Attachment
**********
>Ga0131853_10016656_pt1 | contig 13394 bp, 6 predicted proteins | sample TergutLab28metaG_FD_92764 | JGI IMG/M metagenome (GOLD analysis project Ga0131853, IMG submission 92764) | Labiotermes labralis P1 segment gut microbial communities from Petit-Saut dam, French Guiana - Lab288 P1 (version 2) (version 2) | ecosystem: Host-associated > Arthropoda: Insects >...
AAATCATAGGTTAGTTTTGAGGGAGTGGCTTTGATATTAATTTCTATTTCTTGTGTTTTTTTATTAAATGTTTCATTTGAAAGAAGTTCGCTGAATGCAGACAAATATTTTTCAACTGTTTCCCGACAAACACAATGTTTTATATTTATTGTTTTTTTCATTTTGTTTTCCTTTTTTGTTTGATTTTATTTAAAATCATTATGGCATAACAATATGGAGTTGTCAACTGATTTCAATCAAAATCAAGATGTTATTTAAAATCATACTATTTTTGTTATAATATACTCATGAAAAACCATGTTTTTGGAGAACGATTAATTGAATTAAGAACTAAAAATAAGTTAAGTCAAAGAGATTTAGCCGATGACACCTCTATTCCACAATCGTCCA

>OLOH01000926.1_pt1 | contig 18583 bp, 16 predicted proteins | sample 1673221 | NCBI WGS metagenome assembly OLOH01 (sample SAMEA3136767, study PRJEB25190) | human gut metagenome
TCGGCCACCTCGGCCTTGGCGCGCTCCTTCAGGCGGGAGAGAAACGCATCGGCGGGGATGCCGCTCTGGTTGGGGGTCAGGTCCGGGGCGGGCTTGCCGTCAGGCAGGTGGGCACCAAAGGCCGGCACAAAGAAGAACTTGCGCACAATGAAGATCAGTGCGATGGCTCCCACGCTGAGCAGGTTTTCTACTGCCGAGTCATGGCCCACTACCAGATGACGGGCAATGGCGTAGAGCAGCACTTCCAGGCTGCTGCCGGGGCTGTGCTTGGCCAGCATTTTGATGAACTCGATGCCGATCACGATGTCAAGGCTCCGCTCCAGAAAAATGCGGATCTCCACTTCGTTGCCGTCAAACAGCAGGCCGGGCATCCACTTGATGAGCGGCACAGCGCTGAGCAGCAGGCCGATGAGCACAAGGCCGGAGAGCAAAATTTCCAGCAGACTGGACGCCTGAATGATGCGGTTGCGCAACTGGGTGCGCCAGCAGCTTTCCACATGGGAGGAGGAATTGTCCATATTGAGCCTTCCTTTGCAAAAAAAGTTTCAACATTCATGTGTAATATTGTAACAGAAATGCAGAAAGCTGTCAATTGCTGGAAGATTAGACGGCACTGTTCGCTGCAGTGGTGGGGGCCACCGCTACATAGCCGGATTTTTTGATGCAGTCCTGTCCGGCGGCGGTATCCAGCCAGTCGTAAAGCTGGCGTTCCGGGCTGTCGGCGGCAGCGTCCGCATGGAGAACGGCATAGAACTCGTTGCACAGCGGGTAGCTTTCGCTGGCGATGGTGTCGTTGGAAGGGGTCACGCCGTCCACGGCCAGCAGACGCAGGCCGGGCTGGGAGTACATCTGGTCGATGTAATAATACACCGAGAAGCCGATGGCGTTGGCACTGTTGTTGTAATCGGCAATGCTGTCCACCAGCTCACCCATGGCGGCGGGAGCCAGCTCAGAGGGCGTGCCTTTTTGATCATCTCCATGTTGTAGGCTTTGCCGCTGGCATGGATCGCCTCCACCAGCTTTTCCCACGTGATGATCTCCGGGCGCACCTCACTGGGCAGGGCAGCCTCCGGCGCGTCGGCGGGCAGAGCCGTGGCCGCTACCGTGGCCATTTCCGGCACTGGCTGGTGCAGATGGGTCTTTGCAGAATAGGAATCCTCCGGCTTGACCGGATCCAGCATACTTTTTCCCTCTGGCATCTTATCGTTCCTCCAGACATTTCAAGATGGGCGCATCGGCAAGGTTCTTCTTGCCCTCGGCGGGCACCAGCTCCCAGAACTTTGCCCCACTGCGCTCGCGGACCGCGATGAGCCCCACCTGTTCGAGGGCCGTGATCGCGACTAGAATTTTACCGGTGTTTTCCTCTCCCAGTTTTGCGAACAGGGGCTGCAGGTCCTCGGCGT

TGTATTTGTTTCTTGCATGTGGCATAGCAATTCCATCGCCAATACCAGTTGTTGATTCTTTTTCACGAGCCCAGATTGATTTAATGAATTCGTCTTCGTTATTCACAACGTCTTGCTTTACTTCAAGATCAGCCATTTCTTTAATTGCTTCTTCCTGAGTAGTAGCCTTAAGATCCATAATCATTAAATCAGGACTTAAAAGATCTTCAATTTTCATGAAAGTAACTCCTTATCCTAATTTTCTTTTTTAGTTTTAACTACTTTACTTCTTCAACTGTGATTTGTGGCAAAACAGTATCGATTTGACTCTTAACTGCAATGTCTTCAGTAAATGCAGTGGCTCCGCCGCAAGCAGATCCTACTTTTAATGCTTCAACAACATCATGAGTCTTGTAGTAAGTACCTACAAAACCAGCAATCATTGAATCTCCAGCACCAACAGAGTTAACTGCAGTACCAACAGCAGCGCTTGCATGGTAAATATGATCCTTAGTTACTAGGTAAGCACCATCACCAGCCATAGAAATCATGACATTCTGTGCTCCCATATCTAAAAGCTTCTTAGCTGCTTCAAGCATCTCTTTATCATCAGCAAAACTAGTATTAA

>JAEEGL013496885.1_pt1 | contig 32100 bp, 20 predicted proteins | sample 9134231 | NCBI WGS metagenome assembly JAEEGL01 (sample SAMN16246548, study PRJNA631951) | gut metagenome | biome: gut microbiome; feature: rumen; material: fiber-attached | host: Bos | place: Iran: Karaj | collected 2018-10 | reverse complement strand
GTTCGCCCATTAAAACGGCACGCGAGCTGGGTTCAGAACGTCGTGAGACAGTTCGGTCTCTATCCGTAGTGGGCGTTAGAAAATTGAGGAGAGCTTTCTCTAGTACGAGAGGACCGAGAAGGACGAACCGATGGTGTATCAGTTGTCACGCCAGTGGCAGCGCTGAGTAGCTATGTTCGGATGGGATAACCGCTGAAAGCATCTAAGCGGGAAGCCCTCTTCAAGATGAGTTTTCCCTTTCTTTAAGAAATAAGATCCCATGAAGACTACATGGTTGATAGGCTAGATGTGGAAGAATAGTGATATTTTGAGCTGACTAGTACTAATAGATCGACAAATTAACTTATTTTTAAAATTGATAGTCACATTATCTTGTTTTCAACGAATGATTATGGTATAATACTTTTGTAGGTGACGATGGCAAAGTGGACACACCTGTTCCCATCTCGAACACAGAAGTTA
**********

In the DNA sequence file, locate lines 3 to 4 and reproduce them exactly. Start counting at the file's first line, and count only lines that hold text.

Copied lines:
>OLOH01000926.1_pt1 | contig 18583 bp, 16 predicted proteins | sample 1673221 | NCBI WGS metagenome assembly OLOH01 (sample SAMEA3136767, study PRJEB25190) | human gut metagenome
TCGGCCACCTCGGCCTTGGCGCGCTCCTTCAGGCGGGAGAGAAACGCATCGGCGGGGATGCCGCTCTGGTTGGGGGTCAGGTCCGGGGCGGGCTTGCCGTCAGGCAGGTGGGCACCAAAGGCCGGCACAAAGAAGAACTTGCGCACAATGAAGATCAGTGCGATGGCTCCCACGCTGAGCAGGTTTTCTACTGCCGAGTCATGGCCCACTACCAGATGACGGGCAATGGCGTAGAGCAGCACTTCCAGGCTGCTGCCGGGGCTGTGCTTGGCCAGCATTTTGATGAACTCGATGCCGATCACGATGTCAAGGCTCCGCTCCAGAAAAATGCGGATCTCCACTTCGTTGCCGTCAAACAGCAGGCCGGGCATCCACTTGATGAGCGGCACAGCGCTGAGCAGCAGGCCGATGAGCACAAGGCCGGAGAGCAAAATTTCCAGCAGACTGGACGCCTGAATGATGCGGTTGCGCAACTGGGTGCGCCAGCAGCTTTCCACATGGGAGGAGGAATTGTCCATATTGAGCCTTCCTTTGCAAAAAAAGTTTCAACATTCATGTGTAATATTGTAACAGAAATGCAGAAAGCTGTCAATTGCTGGAAGATTAGACGGCACTGTTCGCTGCAGTGGTGGGGGCCACCGCTACATAGCCGGATTTTTTGATGCAGTCCTGTCCGGCGGCGGTATCCAGCCAGTCGTAAAGCTGGCGTTCCGGGCTGTCGGCGGCAGCGTCCGCATGGAGAACGGCATAGAACTCGTTGCACAGCGGGTAGCTTTCGCTGGCGATGGTGTCGTTGGAAGGGGTCACGCCGTCCACGGCCAGCAGACGCAGGCCGGGCTGGGAGTACATCTGGTCGATGTAATAATACACCGAGAAGCCGATGGCGTTGGCACTGTTGTTGTAATCGGCAATGCTGTCCACCAGCTCACCCATGGCGGCGGGAGCCAGCTCAGAGGGCGTGCCTTTTTGATCATCTCCATGTTGTAGGCTTTGCCGCTGGCATGGATCGCCTCCACCAGCTTTTCCCACGTGATGATCTCCGGGCGCACCTCACTGGGCAGGGCAGCCTCCGGCGCGTCGGCGGGCAGAGCCGTGGCCGCTACCGTGGCCATTTCCGGCACTGGCTGGTGCAGATGGGTCTTTGCAGAATAGGAATCCTCCGGCTTGACCGGATCCAGCATACTTTTTCCCTCTGGCATCTTATCGTTCCTCCAGACATTTCAAGATGGGCGCATCGGCAAGGTTCTTCTTGCCCTCGGCGGGCACCAGCTCCCAGAACTTTGCCCCACTGCGCTCGCGGACCGCGATGAGCCCCACCTGTTCGAGGGCCGTGATCGCGACTAGAATTTTACCGGTGTTTTCCTCTCCCAGTTTTGCGAACAGGGGCTGCAGGTCCTCGGCGT